I hate Taylor Swift (‘s music).
I hate her more than I hate cyclists.
Her music lights my fire more than The Big Bang Theory existing but Arrested Development not.
I hate her more now than I hated 7th grade gym class then.
Sometimes, I fantasize about the collapse of the free world (imminent), just so the pop vacuum from which Taylor Swift arose horribly like a beautiful blonde insufferable phoenix was never created.
Taylor Swift makes me like Kanye West (not as an artist–that’s a given–but as a person).
And it’s not even her fault. I mean her being annoying is her fault. But being representative of everything wrong with pop music is not.
That vacuum was created in equal parts by limewire, and record labels.
Taylor Swift is a label’s wet dream, and that dream is a sticky reality because of Spotify.
She is the perfect, princess-y, clean, accessible, processible and sellable artist that thrives in a world where ultimately all music is available at the fingertips of anyone in the First World for free. She is marketed so incredibly well that she does not have to participate in that playing field, and thus transcends it by millions (billions?) of dollars. She represents the ultimate commodification of music.
Taylor Swift is Monsanto. She is what McDonald’s is to the food industry. Very popular, tasty after lots of bad tequila, always there, never going anywhere, but ultimately never even getting a whiff of the kind of true artistic respect of The French Laundry or even Whole Foods.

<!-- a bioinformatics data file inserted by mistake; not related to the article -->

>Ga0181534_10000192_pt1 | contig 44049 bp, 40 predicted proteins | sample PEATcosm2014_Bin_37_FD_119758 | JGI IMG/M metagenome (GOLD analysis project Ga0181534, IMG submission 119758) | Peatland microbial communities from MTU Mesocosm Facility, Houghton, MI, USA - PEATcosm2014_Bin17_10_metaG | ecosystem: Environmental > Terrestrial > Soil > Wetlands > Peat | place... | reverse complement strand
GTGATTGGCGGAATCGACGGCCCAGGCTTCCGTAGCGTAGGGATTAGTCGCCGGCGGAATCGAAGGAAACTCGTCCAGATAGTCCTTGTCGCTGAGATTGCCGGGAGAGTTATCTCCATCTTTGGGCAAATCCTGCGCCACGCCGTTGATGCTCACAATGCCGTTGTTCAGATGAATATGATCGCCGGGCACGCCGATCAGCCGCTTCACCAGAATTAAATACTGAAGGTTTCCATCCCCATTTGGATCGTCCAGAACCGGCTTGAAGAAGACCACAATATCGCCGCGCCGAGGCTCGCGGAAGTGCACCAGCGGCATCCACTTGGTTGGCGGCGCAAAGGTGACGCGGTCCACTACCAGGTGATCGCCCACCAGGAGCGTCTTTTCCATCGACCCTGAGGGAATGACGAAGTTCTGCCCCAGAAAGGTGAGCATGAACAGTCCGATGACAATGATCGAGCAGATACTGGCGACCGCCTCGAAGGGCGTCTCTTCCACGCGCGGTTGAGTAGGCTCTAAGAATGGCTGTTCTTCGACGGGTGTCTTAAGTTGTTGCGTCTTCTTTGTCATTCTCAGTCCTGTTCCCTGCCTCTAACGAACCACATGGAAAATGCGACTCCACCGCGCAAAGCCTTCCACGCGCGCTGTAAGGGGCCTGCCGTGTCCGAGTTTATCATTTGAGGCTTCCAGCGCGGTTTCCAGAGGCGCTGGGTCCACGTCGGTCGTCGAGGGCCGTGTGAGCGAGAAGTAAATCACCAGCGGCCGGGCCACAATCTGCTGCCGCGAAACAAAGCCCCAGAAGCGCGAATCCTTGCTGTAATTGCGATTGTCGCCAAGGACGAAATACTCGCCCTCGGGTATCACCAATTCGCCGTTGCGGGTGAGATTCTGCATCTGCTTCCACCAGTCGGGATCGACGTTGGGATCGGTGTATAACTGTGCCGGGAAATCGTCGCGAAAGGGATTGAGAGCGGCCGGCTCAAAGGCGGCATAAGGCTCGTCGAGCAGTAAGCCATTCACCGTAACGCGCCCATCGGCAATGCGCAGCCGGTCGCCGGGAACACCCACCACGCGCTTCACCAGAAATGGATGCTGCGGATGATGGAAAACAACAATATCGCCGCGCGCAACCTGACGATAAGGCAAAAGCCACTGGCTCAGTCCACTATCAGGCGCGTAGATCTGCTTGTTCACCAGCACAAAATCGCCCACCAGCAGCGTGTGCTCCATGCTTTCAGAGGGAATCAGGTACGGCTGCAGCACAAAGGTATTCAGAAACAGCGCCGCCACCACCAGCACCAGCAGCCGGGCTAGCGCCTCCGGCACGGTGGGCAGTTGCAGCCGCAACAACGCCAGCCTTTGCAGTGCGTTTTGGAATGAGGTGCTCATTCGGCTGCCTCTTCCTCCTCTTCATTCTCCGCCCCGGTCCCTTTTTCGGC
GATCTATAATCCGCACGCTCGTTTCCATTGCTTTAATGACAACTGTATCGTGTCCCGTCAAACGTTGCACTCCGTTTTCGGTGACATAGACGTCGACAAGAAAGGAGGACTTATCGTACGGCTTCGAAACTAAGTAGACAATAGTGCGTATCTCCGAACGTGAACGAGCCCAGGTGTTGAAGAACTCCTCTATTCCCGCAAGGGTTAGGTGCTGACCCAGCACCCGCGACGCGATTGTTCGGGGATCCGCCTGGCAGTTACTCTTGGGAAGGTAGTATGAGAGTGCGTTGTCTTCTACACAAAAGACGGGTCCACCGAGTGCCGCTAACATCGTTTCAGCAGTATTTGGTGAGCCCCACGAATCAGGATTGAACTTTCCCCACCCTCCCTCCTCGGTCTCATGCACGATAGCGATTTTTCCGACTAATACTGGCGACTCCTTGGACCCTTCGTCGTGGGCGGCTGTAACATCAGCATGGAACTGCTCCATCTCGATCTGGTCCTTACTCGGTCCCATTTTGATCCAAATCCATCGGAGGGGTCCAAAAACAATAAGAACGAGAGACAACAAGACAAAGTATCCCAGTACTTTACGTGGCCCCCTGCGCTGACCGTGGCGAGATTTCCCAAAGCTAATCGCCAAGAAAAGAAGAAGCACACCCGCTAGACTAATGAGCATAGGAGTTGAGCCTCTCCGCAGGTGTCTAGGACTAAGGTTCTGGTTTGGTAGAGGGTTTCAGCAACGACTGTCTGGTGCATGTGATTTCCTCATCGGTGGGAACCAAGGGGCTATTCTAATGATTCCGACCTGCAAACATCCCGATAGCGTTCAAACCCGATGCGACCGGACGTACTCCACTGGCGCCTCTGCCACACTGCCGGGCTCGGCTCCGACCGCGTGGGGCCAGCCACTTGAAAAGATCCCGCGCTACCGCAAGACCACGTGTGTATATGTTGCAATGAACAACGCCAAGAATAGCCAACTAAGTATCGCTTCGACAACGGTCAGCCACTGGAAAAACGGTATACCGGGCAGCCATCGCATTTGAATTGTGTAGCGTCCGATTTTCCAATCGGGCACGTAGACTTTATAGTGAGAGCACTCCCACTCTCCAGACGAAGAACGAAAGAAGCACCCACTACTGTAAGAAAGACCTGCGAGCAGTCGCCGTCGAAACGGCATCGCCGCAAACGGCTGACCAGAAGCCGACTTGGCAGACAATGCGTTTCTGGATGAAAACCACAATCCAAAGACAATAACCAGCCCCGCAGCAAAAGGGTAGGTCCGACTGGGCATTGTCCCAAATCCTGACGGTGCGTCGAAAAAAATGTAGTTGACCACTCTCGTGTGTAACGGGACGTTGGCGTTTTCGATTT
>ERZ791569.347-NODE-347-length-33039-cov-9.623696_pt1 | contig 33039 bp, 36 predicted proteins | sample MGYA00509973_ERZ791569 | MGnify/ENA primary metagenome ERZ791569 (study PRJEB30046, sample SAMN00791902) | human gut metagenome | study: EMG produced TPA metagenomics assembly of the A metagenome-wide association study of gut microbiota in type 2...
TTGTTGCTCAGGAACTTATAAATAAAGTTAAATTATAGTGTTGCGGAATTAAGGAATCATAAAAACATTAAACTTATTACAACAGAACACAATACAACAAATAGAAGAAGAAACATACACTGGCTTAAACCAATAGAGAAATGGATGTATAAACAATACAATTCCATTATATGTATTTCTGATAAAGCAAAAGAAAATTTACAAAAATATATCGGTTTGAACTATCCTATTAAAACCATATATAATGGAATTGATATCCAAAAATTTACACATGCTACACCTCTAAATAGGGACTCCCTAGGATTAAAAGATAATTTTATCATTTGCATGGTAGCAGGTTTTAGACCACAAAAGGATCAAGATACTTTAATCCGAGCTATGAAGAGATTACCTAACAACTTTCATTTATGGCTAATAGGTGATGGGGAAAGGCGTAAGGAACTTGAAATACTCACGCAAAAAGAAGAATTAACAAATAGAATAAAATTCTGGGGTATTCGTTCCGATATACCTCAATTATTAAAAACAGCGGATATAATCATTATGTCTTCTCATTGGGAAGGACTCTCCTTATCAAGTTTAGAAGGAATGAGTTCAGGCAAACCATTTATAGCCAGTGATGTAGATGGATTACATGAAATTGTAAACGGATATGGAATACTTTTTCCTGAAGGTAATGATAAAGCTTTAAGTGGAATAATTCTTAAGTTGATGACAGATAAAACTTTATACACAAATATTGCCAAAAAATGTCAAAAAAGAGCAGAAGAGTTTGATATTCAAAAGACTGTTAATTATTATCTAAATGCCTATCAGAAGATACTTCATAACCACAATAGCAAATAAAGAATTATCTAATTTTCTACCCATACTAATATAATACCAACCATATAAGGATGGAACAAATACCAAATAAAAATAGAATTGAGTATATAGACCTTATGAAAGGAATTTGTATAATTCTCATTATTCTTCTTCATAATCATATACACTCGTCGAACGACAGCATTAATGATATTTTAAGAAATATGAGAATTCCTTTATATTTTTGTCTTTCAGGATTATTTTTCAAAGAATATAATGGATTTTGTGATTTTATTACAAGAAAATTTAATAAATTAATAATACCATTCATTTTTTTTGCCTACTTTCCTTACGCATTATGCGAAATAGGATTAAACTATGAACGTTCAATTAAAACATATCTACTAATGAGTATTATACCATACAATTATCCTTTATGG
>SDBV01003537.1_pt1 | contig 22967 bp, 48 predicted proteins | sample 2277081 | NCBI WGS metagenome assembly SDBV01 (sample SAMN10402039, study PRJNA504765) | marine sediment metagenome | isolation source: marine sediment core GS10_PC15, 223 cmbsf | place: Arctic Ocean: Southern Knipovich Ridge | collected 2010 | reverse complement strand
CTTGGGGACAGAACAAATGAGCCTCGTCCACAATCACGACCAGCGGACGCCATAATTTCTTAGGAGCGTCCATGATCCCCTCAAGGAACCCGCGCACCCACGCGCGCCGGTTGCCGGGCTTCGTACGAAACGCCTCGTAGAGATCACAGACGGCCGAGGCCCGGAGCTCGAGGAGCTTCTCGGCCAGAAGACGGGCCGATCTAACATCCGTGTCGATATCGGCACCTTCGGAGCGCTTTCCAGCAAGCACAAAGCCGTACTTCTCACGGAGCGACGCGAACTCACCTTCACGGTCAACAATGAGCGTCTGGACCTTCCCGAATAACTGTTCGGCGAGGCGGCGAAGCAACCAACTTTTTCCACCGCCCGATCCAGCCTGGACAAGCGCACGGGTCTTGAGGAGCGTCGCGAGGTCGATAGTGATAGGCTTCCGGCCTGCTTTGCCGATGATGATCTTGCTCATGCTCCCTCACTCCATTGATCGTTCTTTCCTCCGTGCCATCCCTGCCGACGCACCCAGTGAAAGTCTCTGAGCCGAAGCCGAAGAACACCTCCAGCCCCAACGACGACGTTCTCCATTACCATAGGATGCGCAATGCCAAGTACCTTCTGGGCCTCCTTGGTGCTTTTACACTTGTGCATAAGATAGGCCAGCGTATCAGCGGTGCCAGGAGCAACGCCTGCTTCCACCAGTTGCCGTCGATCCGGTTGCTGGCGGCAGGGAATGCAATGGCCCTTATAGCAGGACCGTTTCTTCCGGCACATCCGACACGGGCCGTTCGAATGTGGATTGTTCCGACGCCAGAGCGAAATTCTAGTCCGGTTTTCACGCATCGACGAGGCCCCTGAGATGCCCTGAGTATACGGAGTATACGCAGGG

I swear there is a point to this.
Insert Chance the Rapper.
Chance the Rapper has never released an album.
You need to be signed to a record label to do that. Which he is not. He has released exclusively mixtapes, and there is no sign that that is going to change. What makes that striking is the fact that he is inarguably the most important rap artist right now. And that matters, because rap is the most important genre right now (pop music is not a genre, it is a market, in which elements of genres are pooled). And he has self released everything he has made, and succeeded doing so. You are just as liable to hear a Chance song at a frat party as you are at an art show, and it is because his music is genuinely fantastic in an unavoidable way. And it is here where we may find our salvation once this golden age of streaming is over (I think it’s already beginning to end–see Apple Music). And I think we have gospel music to thank for this. Even since Childish Gambino’s latest release (please come back), Chance’s initial rise to prominence, and the proliferation of sensual groups like The Internet, there has been a new genre emerging. A sort of melody-infused, poppy hip-hop. And I think Coloring Book, Chance’s latest, has perfected this, and it’s pretty clear the loudest added ingredient was more Gospel. Think The Life of Pablo. To Pimp a Butterfly, while one of (lauded by a few as THE) greatest rap albums of all time, written by one of the rapidly-ascending greatest rappers of all time, and is one of the deftest implementations of art as emotional and political expression, will never save us from what pop has become. It requires too much thinking.
Gospel just might.
Written by Dylan Weinert AKA Freddy Dubs